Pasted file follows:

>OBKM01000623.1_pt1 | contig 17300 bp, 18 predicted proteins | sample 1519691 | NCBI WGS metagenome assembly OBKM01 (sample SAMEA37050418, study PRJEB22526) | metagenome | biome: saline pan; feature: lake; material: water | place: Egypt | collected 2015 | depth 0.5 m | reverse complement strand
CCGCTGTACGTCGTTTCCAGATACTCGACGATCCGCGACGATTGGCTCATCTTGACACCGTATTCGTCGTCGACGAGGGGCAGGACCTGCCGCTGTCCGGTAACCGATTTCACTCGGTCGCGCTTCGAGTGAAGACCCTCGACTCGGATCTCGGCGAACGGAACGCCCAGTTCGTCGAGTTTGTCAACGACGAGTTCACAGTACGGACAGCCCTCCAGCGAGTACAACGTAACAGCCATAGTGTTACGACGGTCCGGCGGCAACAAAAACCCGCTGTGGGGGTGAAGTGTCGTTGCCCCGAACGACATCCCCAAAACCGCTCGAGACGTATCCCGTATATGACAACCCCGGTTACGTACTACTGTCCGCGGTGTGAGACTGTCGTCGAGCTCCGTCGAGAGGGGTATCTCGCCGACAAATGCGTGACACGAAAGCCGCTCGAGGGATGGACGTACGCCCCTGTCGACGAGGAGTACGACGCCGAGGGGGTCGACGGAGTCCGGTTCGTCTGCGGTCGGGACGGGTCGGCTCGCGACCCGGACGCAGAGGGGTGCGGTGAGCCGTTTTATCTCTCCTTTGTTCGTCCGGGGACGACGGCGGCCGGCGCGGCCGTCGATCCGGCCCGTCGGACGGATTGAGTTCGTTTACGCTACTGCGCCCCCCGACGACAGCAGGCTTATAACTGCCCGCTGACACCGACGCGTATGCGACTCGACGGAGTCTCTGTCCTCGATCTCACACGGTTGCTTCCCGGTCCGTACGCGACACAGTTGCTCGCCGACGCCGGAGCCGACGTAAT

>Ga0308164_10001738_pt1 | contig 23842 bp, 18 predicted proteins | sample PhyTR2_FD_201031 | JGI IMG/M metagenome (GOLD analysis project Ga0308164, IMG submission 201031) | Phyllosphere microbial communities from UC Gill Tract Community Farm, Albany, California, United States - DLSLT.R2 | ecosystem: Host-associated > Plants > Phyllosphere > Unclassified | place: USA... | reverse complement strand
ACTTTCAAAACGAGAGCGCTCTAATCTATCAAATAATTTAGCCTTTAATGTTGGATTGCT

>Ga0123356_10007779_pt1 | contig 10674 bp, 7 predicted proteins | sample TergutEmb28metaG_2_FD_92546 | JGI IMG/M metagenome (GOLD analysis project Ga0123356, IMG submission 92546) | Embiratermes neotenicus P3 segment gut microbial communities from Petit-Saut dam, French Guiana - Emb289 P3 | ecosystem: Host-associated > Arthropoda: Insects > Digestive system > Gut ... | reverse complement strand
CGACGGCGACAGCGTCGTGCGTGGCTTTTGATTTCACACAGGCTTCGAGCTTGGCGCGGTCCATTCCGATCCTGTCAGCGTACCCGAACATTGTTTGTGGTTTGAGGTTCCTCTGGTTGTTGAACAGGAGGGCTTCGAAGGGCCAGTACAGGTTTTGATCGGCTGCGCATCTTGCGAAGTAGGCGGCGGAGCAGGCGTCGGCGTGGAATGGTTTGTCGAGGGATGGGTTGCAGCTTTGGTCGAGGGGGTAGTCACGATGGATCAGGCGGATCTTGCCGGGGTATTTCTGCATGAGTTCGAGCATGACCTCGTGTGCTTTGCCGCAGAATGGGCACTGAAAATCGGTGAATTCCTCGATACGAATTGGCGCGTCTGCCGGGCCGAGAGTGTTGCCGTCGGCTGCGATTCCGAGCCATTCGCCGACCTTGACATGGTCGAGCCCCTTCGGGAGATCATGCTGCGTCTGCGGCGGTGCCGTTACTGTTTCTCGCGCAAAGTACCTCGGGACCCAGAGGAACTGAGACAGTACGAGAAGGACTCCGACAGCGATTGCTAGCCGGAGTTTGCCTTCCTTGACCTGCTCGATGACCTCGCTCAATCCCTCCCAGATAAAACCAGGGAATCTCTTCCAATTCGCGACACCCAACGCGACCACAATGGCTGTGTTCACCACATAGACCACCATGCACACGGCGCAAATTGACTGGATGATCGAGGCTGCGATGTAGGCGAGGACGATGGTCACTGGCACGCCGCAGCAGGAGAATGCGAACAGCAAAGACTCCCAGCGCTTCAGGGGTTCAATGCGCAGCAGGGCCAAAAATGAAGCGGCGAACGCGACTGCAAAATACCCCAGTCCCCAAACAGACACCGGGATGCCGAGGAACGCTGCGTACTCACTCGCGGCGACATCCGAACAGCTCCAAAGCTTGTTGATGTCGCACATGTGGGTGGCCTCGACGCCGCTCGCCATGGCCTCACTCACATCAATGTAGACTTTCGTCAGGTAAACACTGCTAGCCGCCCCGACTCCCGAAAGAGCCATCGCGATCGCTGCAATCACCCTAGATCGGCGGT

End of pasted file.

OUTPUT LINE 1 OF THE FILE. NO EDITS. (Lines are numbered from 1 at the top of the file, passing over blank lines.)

>OBKM01000623.1_pt1 | contig 17300 bp, 18 predicted proteins | sample 1519691 | NCBI WGS metagenome assembly OBKM01 (sample SAMEA37050418, study PRJEB22526) | metagenome | biome: saline pan; feature: lake; material: water | place: Egypt | collected 2015 | depth 0.5 m | reverse complement strand